c) Restitution for Victims of Crime
In 2003, crime in Canada cost an estimated $70 billion - and the majority of those costs - $47 billion, or 67% - was borne by victims. A sentencing option called restitution - which promotes a sense of responsibility in offenders and their acknowledgement of the harm done to victims - is underutilized and poorly enforced in Canada. The Ombudsman has called on the federal government to review potential restitution options so that more offenders are held accountable to more victims. The Ombudsman has also made a concurrent recommendation that members of the judiciary become better informed about the challenges victims of crime face and the importance of both restitution and victim fine surcharges. The Ministers of Justice and Public Safety established a working group to examine the Ombudsman's recommendations.
d) National Sex Offender Registry
The National Sex Offender Registry (NSOR) was created in 2004 to assist police investigations of child abductions and sexual offences. The Ombudsman's office expressed concerns to the Minister of Public Safety about its effectiveness and made several recommendations in order to strengthen its capacity as a useful tool for law enforcement to prevent crimes, protect children, and identify suspects.
Currently, in order to access the NSOR, law enforcement personnel must first determine if a specific crime is of a sexual nature. However, time is of the essence in many cases (for instance, in child abductions by strangers) and it is unreasonable to expect that this determination be made before the NSOR is accessed. The Ombudsman believes that access to the registry be enhanced so that frontline law enforcement personnel can access it on a timely and proactive basis, without having to wait for a formal determination whether the crime was sexually motivated. The Ombudsman recommended that the legislation governing the NSOR be reviewed by the relevant Parliamentary Committee in order to improve its capacity as a public safety tool. The Minister of Public Safety requested that the Standing Committee on Public Safety and National Security review the legislation.
The Ombudsman also noted that the Correctional Service of Canada did not always alert the Royal Canadian Mounted Police when registered sex offenders were released from prison. The Minister of Public Safety provided assurance that the Government was taking appropriate steps to improve the NSOR and that there is now an administrative agreement between the CSC and the RCMP to share information on the release of sex offenders.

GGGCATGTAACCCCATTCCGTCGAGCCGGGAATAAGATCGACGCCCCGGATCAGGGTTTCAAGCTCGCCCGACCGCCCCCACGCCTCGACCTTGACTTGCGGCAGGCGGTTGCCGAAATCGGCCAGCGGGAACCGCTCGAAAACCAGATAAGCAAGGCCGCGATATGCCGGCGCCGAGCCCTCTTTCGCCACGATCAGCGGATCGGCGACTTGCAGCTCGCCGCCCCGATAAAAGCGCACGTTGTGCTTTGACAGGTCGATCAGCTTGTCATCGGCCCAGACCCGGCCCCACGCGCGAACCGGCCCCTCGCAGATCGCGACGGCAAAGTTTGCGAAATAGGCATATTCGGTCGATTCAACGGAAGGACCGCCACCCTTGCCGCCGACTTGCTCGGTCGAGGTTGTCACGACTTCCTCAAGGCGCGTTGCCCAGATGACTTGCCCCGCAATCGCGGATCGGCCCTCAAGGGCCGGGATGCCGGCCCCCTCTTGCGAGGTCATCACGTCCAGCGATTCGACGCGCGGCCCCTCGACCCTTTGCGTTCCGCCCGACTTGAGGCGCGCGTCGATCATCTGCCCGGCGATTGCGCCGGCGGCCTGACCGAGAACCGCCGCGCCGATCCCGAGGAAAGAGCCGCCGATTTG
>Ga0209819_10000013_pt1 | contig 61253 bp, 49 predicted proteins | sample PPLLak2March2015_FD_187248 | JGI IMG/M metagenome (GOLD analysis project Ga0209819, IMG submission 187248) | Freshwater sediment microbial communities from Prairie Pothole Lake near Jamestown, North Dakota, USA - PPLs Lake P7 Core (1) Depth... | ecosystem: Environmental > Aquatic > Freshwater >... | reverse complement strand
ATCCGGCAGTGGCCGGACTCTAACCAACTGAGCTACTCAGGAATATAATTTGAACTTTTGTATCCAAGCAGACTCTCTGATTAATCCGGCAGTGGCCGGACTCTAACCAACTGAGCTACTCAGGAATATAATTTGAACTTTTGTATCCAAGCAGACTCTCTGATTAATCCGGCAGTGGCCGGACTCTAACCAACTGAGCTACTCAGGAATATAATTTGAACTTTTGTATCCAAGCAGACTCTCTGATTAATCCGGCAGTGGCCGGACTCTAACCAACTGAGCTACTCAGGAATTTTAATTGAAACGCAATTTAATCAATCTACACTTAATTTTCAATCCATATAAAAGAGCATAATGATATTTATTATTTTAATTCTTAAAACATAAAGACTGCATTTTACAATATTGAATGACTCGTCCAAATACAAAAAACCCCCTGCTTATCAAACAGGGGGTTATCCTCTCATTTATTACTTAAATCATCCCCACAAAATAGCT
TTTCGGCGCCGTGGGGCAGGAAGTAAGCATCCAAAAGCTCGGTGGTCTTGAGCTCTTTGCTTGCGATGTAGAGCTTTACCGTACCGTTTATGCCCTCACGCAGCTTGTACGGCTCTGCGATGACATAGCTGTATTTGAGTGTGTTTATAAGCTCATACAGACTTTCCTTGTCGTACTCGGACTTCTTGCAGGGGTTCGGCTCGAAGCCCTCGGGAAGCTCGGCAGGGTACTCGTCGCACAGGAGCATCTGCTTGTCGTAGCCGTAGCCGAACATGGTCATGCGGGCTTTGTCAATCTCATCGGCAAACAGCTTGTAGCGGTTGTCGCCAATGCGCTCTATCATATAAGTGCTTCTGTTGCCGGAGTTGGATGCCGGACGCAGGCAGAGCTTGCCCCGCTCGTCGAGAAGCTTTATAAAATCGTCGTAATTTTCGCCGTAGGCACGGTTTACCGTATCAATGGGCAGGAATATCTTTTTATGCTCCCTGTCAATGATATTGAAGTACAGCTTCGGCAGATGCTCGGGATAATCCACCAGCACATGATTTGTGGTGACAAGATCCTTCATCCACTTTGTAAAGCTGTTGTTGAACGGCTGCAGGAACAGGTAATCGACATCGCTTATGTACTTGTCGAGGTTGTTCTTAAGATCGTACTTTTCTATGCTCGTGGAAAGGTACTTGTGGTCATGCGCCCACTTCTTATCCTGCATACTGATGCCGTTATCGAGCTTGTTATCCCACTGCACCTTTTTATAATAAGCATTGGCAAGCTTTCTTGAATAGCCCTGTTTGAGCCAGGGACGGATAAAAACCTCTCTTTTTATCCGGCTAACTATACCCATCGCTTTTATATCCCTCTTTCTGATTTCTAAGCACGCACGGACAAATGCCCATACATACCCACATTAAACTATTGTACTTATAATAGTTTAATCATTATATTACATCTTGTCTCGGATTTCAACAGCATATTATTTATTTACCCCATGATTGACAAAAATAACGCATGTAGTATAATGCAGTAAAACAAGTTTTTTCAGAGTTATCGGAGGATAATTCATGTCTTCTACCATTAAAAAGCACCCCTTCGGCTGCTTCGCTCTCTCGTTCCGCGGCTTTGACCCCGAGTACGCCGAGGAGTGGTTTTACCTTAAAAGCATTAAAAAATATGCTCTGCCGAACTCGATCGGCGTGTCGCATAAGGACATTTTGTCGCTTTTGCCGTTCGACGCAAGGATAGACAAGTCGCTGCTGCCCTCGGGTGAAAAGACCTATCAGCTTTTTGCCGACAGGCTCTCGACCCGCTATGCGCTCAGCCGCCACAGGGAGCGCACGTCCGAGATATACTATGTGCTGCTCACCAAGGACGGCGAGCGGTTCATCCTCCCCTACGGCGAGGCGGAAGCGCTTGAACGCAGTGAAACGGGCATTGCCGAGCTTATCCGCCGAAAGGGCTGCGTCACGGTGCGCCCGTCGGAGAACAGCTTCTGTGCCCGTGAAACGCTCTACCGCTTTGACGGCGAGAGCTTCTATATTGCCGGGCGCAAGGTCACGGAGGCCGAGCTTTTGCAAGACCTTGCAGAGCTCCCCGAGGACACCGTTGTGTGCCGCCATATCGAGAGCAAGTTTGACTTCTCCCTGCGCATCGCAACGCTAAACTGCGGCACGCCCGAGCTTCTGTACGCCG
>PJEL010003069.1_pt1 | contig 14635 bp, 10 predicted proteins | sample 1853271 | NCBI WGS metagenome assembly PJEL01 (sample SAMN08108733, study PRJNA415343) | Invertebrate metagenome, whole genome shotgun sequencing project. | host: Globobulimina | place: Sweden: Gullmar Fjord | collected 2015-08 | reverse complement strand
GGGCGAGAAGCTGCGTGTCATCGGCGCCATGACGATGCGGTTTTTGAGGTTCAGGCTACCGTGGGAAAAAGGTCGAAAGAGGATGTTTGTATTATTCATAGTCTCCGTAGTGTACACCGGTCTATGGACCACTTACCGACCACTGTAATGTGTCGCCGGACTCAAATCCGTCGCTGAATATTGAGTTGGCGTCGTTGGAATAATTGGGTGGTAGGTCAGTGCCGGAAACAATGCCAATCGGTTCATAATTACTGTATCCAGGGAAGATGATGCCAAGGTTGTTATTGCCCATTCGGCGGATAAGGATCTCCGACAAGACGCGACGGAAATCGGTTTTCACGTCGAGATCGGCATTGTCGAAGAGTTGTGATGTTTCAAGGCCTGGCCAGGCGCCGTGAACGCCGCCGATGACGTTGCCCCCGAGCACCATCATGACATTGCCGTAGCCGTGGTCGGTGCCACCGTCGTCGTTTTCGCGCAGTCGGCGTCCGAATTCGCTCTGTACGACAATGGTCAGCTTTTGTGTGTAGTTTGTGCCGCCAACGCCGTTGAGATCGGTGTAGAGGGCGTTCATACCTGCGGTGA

Sheldon Kennedy, former National Hockey League player and author of
"Why I Didn't Say Anything", with Steve Sullivan at the official launch ceremony of National Victims of Crime Awareness Week.
The Office only addresses matters of federal responsibility and provides a thorough, impartial and independent review of complaints. The Ombudsman has the power to review, make recommendations to government and report publicly.
The Office of the Federal Ombudsman gives all parties in a dispute the opportunity to be heard and treats all individuals, government departments and agencies fairly, with dignity and respect.
Some examples of complaints the Office may review are:
- A registered victim was not provided with information as set out in the Corrections and Conditional Release Act;
- A victim was not treated with respect by a federal agency;
- A registered victim was not notified of the release of an offender;
- A registered victim was denied funding to attend a federal parole hearing;
- A Canadian victimized in another country was denied emergency funding.
The Office has provided assistance and referrals to victims across the country.
Some examples of complaints the Office cannot review are:
- Decisions made under provincial jurisdiction such as provincial compensation, police investigations, and violations of provincial victims rights legislations;
- Decisions of the National Parole Board (i.e. releasing an offender);
- A decision made by a prosecutor regarding prosecution and/or a decision made by a judge pertaining to an offender's sentencing;
- A recommendation and/or decision made by the Correctional Service of Canada pertaining to an offender.
Types of complaints received
During its inaugural year, the Office received more than 500 telephone calls and e-mail messages, many of which resulted in victims receiving information and referrals to appropriate agencies.
A large number of these contacts involved issues related to federal institutions such as the National Parole Board and the Correctional Services of Canada.
"I would like to thank your office for all the assistance you provided…when you are dealing with a system that generally just gives you the run around and passes the buck onto someone else until you feel like giving up, it is a refreshing change to deal with someone who gives you answers directly, speaks with sympathy and treats you like a human being."
(Victim of Crime)
Logic Model 2007-2008
The following chart describes how the Ombudsman's Office operates and what outcomes are achievable.
How? What do we want? Why? Key Activities/ Outputs Immediate Outcomes Intermediate Outcomes Final Outcomes Establish and promote the Office of the Federal Ombudsman for Victims of Crime and the services available to victims of crime and their families, and those who support them
Provide victims of crime and their families with support and information about victim services available to them and their role in the criminal justice system, and make referrals to appropriate offices and contacts
Review complaints from victims of crime and their families and make recommendations that will make federal government legislation, regulations, standards, policies, procedures and programs more responsive to the rights, needs and concerns of victims of crime and their families
Educate federal government departments about the rights, needs and concerns of victims of crime and how to be more responsive